Lenovo IdeaPad Slim 3i 15 (2024) Review – Best Budget Laptop

BAFH
14 Min Read

This is the Lenovo IdeaPad Slim 3i, and I see this for very decent price on a different websites. For its price point, this is a competent Windows laptop with a 15.6-inch display.

So, let’s dive into the hardware. I first noticed how nice the 15.6-inch touch display looks for the price point. This will undoubtedly be something other than a creator’s laptop where you’ll get all sorts of color accuracy, but it has a very nice matte finish. It runs at 1080p, has 300 nits of brightness, and is an IPS panel, so it doesn’t look cheap. For this cost, it’s nice to see a decent 1080p panel here. When you’re shopping, though, I would be sure to pay attention to the specifications. These lower-end models from Lenovo tend to have different configurations based on where you’re shopping. So, some places may have the touch panel, and some may not. Just look at all the specifications carefully to ensure you’re getting what you want.

Now inside, it has an I3 1315U processor and 8 GB of RAM, which, unfortunately, is not upgradeable, which will hinder some of the higher-end things you can do. It has a 256 GB SSD and an NVMe to upgrade later. You can upgrade the storage if needed, but unfortunately, the system locks the RAM. It feels nice here. As you can see, it is not a 2-in-1, so the display goes down flat. It is all plastic and lacks some polish from the more expensive Lenovo models. It could be more balanced, and the display will flop around a little bit, but these are some things you have to live with if you are paying a low price.

The performance is good. It is rather heavy, though. It comes in at 3.57 lbs or 1.62 kg. Additionally, the battery life could be more spectacular on this too. To complete this task, you should plan to spend around 6 to 8 hours. However, it’s important to note that if you opt for a lower-priced laptop, you may have to compromise on certain features such as battery life, weight, and overall fit and finish.

It does, though, have a very nice keyboard and trackpad. This unit has a backlit keyboard, which is great to see on such a low-end model, and you also have room here for a number pad, although the number keys are a little more minor than the letters are. But if you are doing a lot of calculations here, it’s nice to have that on board. The trackpad could be better on this one. It feels a bit springy and not as high quality as some of the other Lenovo trackpads out there, but it’s workable, and again, for the price point, I’m going to be happy.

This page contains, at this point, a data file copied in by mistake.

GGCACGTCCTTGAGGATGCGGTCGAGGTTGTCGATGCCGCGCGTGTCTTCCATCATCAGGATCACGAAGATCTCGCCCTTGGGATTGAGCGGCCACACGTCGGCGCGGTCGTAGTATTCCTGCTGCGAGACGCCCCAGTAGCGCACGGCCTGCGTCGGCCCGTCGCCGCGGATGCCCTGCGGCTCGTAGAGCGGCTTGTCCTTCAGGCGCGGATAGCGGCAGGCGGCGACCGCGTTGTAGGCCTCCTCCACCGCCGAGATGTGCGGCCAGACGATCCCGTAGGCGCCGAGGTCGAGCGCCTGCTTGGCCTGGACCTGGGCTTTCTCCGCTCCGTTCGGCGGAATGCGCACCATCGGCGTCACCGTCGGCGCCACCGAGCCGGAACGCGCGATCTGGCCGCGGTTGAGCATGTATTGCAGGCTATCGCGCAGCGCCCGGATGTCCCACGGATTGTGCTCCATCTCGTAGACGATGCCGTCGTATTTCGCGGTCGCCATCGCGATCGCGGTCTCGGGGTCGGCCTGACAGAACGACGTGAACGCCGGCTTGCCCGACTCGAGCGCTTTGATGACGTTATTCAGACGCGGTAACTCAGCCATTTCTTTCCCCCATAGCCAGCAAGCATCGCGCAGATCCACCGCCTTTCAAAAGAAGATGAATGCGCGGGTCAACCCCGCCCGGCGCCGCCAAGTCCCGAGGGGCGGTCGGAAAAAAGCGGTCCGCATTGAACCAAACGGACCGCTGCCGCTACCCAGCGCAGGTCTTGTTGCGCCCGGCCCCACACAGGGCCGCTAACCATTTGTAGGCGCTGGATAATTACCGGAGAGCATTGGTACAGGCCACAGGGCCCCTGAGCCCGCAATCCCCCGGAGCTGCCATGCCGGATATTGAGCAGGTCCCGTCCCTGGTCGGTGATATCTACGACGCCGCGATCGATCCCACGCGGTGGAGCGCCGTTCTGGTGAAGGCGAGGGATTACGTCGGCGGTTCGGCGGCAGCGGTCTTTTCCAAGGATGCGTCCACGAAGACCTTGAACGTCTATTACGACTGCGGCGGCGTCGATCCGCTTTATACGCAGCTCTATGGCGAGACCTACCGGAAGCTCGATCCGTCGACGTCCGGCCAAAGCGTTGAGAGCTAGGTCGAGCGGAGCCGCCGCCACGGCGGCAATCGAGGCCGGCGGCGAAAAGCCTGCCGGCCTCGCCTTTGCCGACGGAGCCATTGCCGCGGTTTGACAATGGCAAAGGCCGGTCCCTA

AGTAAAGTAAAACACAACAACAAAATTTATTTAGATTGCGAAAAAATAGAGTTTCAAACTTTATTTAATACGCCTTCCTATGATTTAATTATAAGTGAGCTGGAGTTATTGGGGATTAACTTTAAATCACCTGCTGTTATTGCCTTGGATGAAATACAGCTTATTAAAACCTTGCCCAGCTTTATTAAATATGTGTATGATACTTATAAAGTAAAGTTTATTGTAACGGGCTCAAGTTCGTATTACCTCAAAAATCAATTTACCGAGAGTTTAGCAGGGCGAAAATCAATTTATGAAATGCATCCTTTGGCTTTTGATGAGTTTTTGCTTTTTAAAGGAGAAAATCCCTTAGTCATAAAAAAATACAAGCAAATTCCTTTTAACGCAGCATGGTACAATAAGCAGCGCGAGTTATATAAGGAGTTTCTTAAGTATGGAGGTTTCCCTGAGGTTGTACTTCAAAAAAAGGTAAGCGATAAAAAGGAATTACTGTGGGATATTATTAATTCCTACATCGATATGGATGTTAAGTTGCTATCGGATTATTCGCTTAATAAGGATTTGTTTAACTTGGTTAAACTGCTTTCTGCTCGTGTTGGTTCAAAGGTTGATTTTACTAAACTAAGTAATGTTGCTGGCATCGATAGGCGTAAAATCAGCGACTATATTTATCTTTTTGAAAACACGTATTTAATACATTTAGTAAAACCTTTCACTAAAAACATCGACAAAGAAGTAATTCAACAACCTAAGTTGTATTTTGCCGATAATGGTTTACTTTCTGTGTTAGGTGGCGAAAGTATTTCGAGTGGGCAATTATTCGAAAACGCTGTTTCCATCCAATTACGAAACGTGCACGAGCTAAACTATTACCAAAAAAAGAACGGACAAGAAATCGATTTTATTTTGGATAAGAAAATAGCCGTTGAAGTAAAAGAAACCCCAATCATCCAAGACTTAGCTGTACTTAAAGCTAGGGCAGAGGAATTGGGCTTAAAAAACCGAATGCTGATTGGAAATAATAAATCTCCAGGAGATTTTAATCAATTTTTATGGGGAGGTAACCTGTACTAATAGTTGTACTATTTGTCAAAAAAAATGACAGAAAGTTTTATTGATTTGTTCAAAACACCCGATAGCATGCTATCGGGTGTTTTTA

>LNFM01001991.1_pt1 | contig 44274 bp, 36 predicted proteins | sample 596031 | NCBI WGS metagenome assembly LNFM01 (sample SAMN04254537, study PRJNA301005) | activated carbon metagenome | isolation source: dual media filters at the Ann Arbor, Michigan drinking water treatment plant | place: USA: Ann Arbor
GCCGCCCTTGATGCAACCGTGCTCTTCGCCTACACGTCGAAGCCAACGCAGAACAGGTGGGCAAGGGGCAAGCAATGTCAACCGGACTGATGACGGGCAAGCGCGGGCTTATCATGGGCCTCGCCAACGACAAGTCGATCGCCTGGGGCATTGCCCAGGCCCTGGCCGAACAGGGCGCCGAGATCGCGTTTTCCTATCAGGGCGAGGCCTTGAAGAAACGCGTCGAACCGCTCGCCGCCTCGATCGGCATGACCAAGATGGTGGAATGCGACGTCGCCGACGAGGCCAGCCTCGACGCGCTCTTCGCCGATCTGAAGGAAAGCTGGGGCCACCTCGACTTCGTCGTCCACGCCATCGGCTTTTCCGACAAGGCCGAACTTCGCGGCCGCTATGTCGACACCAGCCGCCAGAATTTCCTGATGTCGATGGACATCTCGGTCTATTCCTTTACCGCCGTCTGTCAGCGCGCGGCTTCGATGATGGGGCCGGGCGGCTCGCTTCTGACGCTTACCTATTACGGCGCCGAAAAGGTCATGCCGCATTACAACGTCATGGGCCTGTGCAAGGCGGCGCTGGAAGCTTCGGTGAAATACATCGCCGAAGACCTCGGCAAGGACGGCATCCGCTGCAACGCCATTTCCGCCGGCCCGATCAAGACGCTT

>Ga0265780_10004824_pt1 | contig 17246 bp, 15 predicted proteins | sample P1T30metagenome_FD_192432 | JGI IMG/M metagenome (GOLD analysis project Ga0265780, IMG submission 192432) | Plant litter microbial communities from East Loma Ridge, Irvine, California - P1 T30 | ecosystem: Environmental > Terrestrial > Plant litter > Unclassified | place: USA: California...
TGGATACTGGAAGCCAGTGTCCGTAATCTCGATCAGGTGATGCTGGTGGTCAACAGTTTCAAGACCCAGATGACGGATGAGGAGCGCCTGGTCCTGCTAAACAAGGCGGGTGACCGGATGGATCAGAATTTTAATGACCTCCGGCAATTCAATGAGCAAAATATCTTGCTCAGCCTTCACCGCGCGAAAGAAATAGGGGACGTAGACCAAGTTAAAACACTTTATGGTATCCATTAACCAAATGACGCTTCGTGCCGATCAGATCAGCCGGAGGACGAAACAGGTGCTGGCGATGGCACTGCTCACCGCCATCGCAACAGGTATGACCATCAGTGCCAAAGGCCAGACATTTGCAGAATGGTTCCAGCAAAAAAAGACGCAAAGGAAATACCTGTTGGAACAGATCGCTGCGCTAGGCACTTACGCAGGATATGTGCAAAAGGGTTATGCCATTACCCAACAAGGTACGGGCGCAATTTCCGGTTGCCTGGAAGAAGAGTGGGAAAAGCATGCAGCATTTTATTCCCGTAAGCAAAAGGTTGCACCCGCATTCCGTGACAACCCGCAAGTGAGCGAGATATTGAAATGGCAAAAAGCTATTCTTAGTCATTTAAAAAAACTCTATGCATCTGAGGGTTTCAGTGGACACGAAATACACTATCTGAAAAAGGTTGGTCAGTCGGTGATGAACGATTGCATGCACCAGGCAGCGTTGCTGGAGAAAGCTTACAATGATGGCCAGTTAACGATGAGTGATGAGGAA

You do get a bunch of ports on this one. So, on the left-hand side, you have your barrel connector for Power, a USB-A slot, and an HDMI port. This will support HDMI 1.4b, so you’ll need to use the USB-C port to output a higher resolution than 1080p on this one or at least 4K 30. I would get a dongle and output the USB-C for higher-end displays. Of note, this is a full-service USB-C port, so this will also deliver Power to the laptop in addition to the barrel connector here. So, if you connect it to a docking station, you can use the port. And, of course, you’ve got video out, as I mentioned, and it will support Gen 2, 10 Gbit per second data devices, but this is not USB 4, and it is not Thunderbolt.

Here, you’ve got your headphone jack, and on the other side, we have a full-size SD card slot and a full-size USB-A port. Additionally, there is a fingerprint reader on here for biometrics.

The webcam on this could be more spectacular. It is a 720p webcam, not a 1080p one. It also struggled with the LED lighting in my space here, but it appears to deliver a bare minimum experience if needed. You also have a manual shutter to block the lens when it is not in use.

Let’s dive into some performance examples, begin with the basics, and work our way up from there. So, we’ll look first at the nasa.gov homepage, and as you can see, everything is springing to life here very quickly, as expected. This does have Wi-Fi 6 on board, not Wi-Fi 6E, but it is more than adequate for the target market here. As you can see, everything is rendering up quickly and nicely on this beautiful touch display.

Additionally, I did some YouTube earlier and got a 60 frames per second video to run without any significant dropped frames. It dropped a few when I first started it, but all was good after that. I could also watch Netflix and some other services here. On the browser Bch.org Speedometer benchmark test running in Google Chrome, we scored 279. This puts it right in line with other current processors from Intel and AMD, and it’s also going to do fine for all the other types of basic tasks you would do on a low-end Windows laptop. This is Microsoft Word running here; I didn’t see any performance hitches there, and all was good.